Whole blood from healthy individuals and TBD patients was collected through venipuncture. For flow-fluorescence in situ hybridization (FISH), peripheral mononuclear blood cells (PBMCs) were isolated from whole blood using Histopaque-1077 (Sigma-Aldrich, Castle Hills, Australia) after the blood was homogenized with Hanks Balanced Salt Solution (Sigma-Aldrich, Castle Hills, Australia) to maintain pH and osmotic balance. For qPCR procedures, DNA from the whole blood of healthy individuals and TBD patients was extracted using QIAGEN QIAamp DNA Mini Kit (Qiagen, Maryland, United States) according to the manufacturer’s protocol.
Telomere Length Combing Assay (TCA)
A detailed working protocol is provided in the Supplementary Material and an overview of the method is shown in Figure 1. Briefly, cells were isolated by trypsinization, embedded in agarose plugs (Sigma-Aldrich, Castle Hills, Australia), and subjected to proteinase K (0.5 M EDTA pH 8.0, 10% (v/v) sarcosyl/0.5 M EDTA, and 20 mg/mL proteinase K) digestion at 50°C for 12–16 h. Plugs were dissolved with agarase (Thermo Scientific, Norwood, Australia) for 12–16 h. The DNA solution was then transferred to a reservoir (Genomic Vision, Paris, France). Molecular combing was performed using the FiberComb® Molecular Combing System (Genomic Vision, Paris, France) with a constant stretching factor of 2 kb/μm using vinylsilane coverslips (20 × 20 mm; Genomic Vision, Paris, France), according to the manufacturer’s instructions. Quality and integrity of stretched DNA fibers were checked using the YOYO-1TM Iodide counterstain (Thermo Scientific, Norwood, Australia). Combed coverslips were incubated at 60°C for 4 h to minimize photobreaking, followed by serial ethanol dehydration (70–100%). Coverslips were hybridized with telomeric C- or G-rich PNA probe [TAMRA-OO-(CCCTAA)3 or TAMRA-OO-KK(TTAGGG)3] (Panagene, Daejeon, South Korea) in PNA hybridization buffer [70% (v/v) deionized formamide, 0.25% (v/v) NEN blocking reagent (PerkinElmer), 10 mM Tris–HCl (pH 7.5), 4 mM Na2HPO4, 0.5 mM citric acid, and 1.25 mM MgCl2] at room temperature for 12–16 h. Coverslips were washed and counterstained with YOYO-1TM Iodide. Telomere fibers were detected on a Zeiss Axio Imager microscope and analyzed using ZEN v2.3 Pro software (Carl Zeiss, North Ryde, Australia).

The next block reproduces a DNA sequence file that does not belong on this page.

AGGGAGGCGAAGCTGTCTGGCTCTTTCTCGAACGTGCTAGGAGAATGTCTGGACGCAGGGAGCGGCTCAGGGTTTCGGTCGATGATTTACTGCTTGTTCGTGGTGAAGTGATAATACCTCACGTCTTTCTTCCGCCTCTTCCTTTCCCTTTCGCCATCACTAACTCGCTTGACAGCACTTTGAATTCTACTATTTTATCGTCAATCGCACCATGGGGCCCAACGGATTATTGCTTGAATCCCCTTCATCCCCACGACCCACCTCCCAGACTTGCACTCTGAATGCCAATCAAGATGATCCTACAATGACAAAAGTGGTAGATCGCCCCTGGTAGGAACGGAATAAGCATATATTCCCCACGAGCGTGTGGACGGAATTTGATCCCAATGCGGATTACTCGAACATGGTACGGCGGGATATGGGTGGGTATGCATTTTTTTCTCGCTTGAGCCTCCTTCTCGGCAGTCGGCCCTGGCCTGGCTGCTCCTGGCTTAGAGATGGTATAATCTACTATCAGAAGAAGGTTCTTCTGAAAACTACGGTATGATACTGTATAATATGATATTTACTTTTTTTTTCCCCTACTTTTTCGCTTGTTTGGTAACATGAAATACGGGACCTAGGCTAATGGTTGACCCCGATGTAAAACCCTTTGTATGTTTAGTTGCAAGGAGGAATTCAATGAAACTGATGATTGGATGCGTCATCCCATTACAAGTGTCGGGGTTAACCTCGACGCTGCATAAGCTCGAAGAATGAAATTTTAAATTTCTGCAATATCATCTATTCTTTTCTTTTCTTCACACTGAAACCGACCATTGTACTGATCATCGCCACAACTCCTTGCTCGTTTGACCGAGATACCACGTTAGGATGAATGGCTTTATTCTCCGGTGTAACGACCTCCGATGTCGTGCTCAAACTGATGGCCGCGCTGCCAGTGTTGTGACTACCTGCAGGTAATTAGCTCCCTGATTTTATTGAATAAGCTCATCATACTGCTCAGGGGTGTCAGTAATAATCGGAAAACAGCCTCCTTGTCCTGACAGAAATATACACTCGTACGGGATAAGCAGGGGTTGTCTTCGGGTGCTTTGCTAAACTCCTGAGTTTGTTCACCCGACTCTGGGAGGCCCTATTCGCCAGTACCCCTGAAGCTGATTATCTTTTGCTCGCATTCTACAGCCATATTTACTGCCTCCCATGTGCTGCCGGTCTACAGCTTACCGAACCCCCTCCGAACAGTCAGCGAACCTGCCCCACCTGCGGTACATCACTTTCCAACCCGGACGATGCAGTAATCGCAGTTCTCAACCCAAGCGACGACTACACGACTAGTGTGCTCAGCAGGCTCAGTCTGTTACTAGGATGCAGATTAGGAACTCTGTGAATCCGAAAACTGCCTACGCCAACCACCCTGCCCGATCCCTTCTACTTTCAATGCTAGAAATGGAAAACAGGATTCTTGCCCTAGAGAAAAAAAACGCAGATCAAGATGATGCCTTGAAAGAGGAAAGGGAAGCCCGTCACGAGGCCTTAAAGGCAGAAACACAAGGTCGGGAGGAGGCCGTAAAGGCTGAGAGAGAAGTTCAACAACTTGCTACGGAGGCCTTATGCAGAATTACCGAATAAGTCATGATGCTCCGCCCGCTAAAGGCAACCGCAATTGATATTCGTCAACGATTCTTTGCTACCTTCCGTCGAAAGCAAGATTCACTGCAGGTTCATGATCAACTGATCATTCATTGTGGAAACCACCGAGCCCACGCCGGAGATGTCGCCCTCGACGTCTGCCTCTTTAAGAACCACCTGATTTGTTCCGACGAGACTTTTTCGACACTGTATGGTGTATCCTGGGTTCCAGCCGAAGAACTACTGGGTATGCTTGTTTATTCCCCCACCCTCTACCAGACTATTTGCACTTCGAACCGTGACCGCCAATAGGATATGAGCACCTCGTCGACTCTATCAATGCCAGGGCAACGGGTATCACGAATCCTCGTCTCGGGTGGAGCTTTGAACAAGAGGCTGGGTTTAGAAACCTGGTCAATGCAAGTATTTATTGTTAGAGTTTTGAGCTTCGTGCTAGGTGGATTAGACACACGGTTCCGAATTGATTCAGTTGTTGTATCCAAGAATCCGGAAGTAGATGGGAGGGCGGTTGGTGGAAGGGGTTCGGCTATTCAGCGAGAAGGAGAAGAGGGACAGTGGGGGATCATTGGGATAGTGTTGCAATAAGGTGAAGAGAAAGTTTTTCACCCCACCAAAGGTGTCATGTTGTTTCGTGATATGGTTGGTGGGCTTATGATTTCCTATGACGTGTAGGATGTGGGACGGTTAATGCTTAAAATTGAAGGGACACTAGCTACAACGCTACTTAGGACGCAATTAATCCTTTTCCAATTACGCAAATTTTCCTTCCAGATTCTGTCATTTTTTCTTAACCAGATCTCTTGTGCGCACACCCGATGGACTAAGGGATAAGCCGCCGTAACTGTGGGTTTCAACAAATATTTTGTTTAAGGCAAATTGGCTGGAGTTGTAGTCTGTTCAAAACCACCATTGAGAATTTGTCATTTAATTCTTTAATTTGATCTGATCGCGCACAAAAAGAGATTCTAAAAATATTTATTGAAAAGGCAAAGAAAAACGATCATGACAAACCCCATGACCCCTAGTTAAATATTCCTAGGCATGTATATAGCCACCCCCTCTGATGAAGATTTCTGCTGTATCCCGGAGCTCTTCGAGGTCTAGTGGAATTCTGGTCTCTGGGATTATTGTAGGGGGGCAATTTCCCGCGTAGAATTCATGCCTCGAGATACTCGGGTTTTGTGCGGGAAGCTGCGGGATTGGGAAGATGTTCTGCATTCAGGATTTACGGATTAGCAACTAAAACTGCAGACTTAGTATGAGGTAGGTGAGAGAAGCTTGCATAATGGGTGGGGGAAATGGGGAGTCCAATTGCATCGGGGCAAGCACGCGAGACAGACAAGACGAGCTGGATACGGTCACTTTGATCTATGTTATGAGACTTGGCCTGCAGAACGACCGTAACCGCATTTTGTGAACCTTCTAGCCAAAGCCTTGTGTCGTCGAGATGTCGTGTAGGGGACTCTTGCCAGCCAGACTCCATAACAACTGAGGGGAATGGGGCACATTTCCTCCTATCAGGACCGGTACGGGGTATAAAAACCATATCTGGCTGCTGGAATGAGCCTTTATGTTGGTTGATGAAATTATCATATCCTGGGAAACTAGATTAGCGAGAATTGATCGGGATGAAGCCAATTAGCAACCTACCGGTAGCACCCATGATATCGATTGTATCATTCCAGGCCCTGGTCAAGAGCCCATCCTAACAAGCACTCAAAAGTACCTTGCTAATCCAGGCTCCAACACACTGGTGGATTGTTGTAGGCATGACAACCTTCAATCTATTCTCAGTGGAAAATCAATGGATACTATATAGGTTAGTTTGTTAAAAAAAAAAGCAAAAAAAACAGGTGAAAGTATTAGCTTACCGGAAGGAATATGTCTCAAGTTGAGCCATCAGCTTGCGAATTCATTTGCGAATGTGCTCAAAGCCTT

Figure 1. Overview of the Telomere length Combing Assay (TCA). (A) Cells are embedded in agarose plugs, prior to protein digestion. High molecular weight DNA is stretched onto vinylsilane coverslips and hybridized with a telomeric PNA probe. Telomeric fibers are then detected and measured. (B) Representative images of DNA counterstained by YOYO-1 (left panel) and telomere fibers (right panel). Telomere fibers are indicated by white arrows. Scale bars are 5 μm. (C) Examples of telomere fibers. Scale bars are 2 μm.
Terminal Restriction Fragment (TRF)
Terminal restriction fragments were obtained from genomic DNA by complete digestion with the restriction enzymes HinfI and RsaI. TRFs were separated by pulsed-field gel electrophoresis. Gels were dried, denatured and subjected to in-gel hybridization with a γ-[32P]-ATP-labeled (CCCTAA)4 oligonucleotide probe. Gels were washed and the telomeric signal visualized by PhosphorImage analysis (Conomos et al., 2012). TRFs were either visually compared or processed by MultiGauge image analysis software (Fuji Pharma) to quantitate mean telomere length.
Quantitative PCR (qPCR)
Telomere qPCR was performed relative to the single copy gene 36B4 or HBG (Cawthon, 2002; Lee et al., 2014). Results were expressed relative to U-2 OS and presented as relative telomere content (arbitrary units). Experiments were carried out in a Rotor-Gene Q platform (Qiagen, Maryland, United States) and analyzed using Rotor-Gene 6000 series software (Qiagen, Maryland, United States).
Quantitative-Fluorescence in situ Hybridization (Q-FISH)
Cells were treated with 10 μg/mL colcemid (Gibco, Grand Island, United States) for 3 h to arrest cells in metaphase, harvested by trypsinization, and resuspended in 75 mM KCl at 37°C for 20 min. Cells were fixed in methanol:acetic acid (3:1), and chromosome spreads were obtained according to standard cytogenetic methods. Microscope slides were subjected to serial ethanol dehydration (70–100%), followed by hybridization with 0.3 μg/mL Alexa-488-OO-(CCCTAA)3 telomeric PNA probe (Panagene, Daejeon, South Korea) at 80°C for 5 min, then at room temperature for 8 h. Slides were washed at 43°C for 5 min with each of the following solutions: 50% formamide in 2xSSC; 2xSSC; and 0.1% Tween-20/2xSSC. Slides were mounted using ProLongTM Gold antifade with DAPI counterstaining (Invitrogen, Norwood, Australia). One hundred and fifty metaphases from each cell line were scored using MetaSystems software (MetaSystems, North Ryde, Australia). Results were shown as mean telomere intensity (arbitrary units × 1000).